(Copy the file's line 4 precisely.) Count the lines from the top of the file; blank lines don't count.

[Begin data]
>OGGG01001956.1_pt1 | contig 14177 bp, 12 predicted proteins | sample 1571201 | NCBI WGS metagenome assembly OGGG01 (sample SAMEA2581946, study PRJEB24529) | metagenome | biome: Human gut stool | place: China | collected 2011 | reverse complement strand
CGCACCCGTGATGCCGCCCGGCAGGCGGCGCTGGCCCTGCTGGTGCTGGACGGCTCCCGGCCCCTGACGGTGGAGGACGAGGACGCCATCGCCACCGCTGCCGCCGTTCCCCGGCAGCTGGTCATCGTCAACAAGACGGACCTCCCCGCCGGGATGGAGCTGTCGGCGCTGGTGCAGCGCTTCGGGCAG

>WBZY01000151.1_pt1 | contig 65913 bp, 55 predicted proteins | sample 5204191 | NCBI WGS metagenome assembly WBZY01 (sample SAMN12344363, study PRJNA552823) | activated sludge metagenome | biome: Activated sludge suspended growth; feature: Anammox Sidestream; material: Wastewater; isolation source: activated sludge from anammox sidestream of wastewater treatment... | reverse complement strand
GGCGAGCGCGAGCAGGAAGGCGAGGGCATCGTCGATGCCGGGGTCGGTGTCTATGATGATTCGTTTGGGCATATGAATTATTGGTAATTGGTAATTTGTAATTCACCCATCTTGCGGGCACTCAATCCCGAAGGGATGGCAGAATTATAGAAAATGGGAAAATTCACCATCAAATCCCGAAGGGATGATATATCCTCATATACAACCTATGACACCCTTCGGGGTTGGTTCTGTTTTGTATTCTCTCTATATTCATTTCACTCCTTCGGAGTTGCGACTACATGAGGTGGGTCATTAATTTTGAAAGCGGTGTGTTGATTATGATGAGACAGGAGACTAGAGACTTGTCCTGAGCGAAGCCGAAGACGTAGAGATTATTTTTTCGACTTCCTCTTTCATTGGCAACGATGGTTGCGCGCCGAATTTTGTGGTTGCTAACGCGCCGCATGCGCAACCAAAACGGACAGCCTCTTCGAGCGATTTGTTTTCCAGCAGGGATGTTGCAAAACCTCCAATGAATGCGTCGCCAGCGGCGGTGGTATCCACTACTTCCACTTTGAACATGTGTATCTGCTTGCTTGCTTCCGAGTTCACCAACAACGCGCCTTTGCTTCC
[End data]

GGCGAGCGCGAGCAGGAAGGCGAGGGCATCGTCGATGCCGGGGTCGGTGTCTATGATGATTCGTTTGGGCATATGAATTATTGGTAATTGGTAATTTGTAATTCACCCATCTTGCGGGCACTCAATCCCGAAGGGATGGCAGAATTATAGAAAATGGGAAAATTCACCATCAAATCCCGAAGGGATGATATATCCTCATATACAACCTATGACACCCTTCGGGGTTGGTTCTGTTTTGTATTCTCTCTATATTCATTTCACTCCTTCGGAGTTGCGACTACATGAGGTGGGTCATTAATTTTGAAAGCGGTGTGTTGATTATGATGAGACAGGAGACTAGAGACTTGTCCTGAGCGAAGCCGAAGACGTAGAGATTATTTTTTCGACTTCCTCTTTCATTGGCAACGATGGTTGCGCGCCGAATTTTGTGGTTGCTAACGCGCCGCATGCGCAACCAAAACGGACAGCCTCTTCGAGCGATTTGTTTTCCAGCAGGGATGTTGCAAAACCTCCAATGAATGCGTCGCCAGCGGCGGTGGTATCCACTACTTCCACTTTGAACATGTGTATCTGCTTGCTTGCTTCCGAGTTCACCAACAACGCGCCTTTGCTTCC